WHO SERVED DURING THE REVOLUTIONARY WAR
AND SINCE OCCUPIED BY HIS DESCENDANTS
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ERECTED BY THE ELSE CILLEY CHAPTER DAR IN 1908
This monument is in Deerfield, NH


My 9th great grandfather, William Longfellow, was born in Horsforth, Yorkshire, England about 1650, well after the Great Migration of Puritans to New England.  Oliver Cromwell and the Puritans had control of the government, and Puritans no longer had to flee persecution.  He was the only one of his siblings who left England for New England, and he probably did not flee for religious reasons.  He appears for the first time in the Newbury, Massachusetts tax records around 1676. 

William Longfellow appeared in quite a few Essex County court records for misdemeanors and for debt.  In one case in 1677 he was found guilty of stealing wine.  In one 1677 case he was unable to pay his debts and so the court made him a servant for seven years.  In 1679 he was in court for fighting.  In 1681, the most curious court case had Longfellow confess to killing a steer. 

He married Anna Sewell and had six children.  Her brother, Samuel Sewell, was a famous chief justice involved in many famous early cases including the Salem Witch Trials. His diary contains a lot of information about his family, including the Longfellow family.  This diary states that there were eight Longfellow children, but the Newbury records only have six Longfellow births. 

In 1687 William Longfellow returned to England upon hearing of his brother’s death.  This left him the only male heir, and perhaps he was hoping to bring back an early inheritance from his father, who was still alive.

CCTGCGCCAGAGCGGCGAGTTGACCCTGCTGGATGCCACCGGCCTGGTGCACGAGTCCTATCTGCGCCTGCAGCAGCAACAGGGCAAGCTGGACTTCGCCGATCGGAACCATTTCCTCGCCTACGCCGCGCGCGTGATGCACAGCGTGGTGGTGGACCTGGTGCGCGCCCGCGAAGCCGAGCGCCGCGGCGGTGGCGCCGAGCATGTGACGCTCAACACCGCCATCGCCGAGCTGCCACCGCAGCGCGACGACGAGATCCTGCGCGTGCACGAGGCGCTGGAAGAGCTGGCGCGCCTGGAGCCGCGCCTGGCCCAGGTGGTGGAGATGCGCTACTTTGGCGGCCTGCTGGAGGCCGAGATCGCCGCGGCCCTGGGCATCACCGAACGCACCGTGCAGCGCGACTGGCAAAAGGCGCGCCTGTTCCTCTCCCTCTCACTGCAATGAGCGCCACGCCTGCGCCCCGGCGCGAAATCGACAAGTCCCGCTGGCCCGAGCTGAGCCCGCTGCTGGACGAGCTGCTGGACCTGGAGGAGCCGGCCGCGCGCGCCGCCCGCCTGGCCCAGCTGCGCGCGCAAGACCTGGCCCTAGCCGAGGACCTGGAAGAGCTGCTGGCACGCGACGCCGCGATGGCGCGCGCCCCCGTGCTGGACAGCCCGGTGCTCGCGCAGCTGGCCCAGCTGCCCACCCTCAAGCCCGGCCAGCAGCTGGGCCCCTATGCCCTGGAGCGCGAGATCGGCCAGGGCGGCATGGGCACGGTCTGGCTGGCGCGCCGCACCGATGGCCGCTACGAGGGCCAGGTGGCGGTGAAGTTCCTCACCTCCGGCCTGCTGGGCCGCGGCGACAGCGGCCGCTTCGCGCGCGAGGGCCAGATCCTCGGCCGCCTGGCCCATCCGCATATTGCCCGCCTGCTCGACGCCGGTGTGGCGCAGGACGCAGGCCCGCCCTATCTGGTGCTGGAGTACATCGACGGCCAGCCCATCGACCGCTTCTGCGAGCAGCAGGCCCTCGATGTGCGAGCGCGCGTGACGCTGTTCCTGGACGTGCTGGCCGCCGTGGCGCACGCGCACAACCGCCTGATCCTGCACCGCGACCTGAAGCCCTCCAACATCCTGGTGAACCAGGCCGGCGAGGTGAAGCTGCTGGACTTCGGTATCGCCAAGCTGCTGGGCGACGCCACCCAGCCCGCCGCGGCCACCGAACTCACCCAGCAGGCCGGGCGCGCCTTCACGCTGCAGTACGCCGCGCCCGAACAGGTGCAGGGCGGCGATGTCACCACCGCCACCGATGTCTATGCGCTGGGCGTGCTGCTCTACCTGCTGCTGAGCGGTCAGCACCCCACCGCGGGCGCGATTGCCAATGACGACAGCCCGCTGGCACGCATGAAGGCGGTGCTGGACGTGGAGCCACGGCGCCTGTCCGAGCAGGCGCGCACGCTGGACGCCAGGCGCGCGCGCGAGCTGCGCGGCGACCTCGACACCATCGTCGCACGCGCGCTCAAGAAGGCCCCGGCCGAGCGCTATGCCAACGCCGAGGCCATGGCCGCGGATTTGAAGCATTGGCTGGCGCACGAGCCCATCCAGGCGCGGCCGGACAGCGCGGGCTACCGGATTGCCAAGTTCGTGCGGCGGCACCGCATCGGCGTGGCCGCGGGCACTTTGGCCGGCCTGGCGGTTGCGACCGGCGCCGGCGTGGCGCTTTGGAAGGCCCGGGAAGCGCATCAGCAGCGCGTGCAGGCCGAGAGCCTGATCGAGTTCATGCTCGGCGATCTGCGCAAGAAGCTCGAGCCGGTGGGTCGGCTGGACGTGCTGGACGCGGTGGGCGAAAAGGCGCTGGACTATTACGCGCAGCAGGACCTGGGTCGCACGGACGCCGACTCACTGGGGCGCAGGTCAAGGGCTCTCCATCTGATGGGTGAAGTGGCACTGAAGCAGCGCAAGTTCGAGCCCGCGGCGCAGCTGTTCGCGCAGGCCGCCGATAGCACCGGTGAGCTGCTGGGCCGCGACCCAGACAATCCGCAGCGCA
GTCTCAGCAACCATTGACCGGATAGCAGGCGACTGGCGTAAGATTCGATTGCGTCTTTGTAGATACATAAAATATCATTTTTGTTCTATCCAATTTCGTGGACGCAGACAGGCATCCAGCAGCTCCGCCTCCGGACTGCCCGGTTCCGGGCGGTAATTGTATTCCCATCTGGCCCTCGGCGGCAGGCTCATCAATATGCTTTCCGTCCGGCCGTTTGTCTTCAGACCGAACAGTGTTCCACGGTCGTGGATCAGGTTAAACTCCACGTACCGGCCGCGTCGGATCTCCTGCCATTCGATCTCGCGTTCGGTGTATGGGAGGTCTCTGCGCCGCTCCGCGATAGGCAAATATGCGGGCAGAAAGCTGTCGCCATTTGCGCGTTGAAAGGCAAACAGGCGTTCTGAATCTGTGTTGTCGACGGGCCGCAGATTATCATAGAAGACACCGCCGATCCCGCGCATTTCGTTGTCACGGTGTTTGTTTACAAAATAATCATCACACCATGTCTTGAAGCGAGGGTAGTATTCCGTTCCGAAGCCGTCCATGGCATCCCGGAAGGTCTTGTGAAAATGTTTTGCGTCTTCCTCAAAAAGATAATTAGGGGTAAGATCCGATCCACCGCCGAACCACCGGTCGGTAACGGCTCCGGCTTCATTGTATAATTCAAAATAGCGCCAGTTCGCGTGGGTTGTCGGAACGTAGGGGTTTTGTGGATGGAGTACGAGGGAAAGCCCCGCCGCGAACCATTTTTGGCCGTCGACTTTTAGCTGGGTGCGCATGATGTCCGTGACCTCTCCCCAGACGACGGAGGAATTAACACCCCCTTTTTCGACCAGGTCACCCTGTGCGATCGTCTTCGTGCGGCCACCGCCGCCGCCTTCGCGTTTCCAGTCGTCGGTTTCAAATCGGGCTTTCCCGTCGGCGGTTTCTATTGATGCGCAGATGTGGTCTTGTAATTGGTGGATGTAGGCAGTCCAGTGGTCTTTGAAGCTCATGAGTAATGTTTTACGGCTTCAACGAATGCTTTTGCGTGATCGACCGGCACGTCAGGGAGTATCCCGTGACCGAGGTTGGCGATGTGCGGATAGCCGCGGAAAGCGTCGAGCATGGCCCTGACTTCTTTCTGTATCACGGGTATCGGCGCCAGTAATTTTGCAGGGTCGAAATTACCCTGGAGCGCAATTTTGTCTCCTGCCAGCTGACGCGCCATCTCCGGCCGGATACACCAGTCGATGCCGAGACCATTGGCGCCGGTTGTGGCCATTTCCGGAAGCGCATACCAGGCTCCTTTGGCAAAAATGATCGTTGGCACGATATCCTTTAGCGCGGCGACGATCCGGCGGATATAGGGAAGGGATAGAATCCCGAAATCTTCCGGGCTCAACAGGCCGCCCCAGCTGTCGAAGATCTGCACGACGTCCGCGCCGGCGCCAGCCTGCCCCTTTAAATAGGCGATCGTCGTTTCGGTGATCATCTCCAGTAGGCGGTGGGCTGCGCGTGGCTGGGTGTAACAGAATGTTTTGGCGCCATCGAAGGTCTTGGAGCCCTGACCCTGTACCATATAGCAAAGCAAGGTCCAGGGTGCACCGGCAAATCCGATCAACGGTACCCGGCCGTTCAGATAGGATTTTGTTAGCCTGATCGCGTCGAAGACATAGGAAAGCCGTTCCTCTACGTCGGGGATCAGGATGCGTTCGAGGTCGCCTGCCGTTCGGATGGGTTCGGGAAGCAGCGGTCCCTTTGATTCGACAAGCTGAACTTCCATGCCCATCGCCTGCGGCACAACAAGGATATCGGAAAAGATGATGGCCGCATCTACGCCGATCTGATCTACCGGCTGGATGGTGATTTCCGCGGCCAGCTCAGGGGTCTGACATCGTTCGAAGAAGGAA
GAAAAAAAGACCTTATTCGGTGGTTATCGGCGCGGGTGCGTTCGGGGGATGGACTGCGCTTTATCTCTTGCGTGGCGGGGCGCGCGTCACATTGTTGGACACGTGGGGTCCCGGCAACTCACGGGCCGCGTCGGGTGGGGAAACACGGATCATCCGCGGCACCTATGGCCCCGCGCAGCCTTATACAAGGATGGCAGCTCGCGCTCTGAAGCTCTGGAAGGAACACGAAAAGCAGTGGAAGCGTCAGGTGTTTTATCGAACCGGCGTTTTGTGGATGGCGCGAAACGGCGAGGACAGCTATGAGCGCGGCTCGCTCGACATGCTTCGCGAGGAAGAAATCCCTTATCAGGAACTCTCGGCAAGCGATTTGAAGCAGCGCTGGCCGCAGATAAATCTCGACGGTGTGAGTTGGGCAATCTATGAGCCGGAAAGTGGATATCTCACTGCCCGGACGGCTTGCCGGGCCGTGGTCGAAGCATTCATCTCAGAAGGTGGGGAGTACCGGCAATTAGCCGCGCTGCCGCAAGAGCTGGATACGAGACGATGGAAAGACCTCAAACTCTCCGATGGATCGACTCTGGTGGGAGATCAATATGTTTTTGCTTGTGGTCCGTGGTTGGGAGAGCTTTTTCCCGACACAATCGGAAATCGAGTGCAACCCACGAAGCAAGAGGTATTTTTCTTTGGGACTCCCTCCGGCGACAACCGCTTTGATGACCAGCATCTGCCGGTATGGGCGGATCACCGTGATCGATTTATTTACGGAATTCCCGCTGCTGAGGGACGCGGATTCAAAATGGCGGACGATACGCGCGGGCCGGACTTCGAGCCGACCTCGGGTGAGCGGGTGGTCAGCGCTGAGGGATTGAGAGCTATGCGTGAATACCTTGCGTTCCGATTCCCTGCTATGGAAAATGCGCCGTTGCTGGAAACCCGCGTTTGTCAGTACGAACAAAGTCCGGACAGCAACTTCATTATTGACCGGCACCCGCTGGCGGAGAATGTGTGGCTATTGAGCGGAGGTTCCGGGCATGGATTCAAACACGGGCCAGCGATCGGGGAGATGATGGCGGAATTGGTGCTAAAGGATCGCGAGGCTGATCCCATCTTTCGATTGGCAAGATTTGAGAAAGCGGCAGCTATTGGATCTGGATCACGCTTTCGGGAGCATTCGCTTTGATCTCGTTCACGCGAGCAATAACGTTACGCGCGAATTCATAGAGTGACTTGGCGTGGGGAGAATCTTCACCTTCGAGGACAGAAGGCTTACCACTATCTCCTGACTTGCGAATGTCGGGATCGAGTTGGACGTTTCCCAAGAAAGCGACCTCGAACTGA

In 1690 William Longfellow joined the Newbury Company that went with Sir William Phips to Canada in an expedition against Quebec.  There were 32 ships with over 2000 men.   The New Englanders were driven back and encountered several storms on the way to Boston.  Many ships were wrecked, and four never returned, including the ship with William Longfellow which disappeared off Cape Breton near Anticosta on 31 October 1690.  Another 1000 died from an illness that was probably smallpox.  The expedition was a disaster. His wife was left a widow with six small children, and a large debt that William had accumulated during his lifetime.   Anna remarried to Henry Short in 1692.

I descend from William’s youngest son, Nathan (1690 -1731), my 8th great grandfather, who was only a year old when his father died.  He must have been raised by his step-father, Henry Short, who had another eight children with his mother, Anna.  Nathan removed from Newbury, Massachusetts to Hampton, New Hampshire where he accumulated many lots of land.  He married Mary Green in 1713 and had nine children. 

Nathan Longfellow was the constable and tax collector for Hampton.  The ongoing border war between the province of New Hampshire and the Massachusetts Bay Colony came to blows during his tenure of collecting money from residents who had already paid taxes in Massachusetts.  He was arrested by the town of Salisbury, Massachusetts over this border dispute.  See my blog post about the Shapley Line.

Nathan Longfellow died young in 1731 at age 40.  His widow, Mary, remarried to Joseph Macress.  I descend from the oldest son, Jonathan, who was of legal age upon the death of his father and did not require a guardian like the rest of his siblings.  He was eventually given guardianship of his brother Jacob, age 14, and they together inherited their grandfather’s (Jacob Greene) estate in Hampton. 

Jonathan, my 7th great grandfather, was a wealthy landowner, who removed to Nottingham, New Hampshire.  This town is now called Deerfield because of some deer that Jonathan Longfellow  gave to Governor Benning Wentworth, the governor of New Hampshire, in 1765 as a bribe to separate their town from Nottingham.  He was wealthy enough to own several African slaves which he sold to buy his land in Nottingham.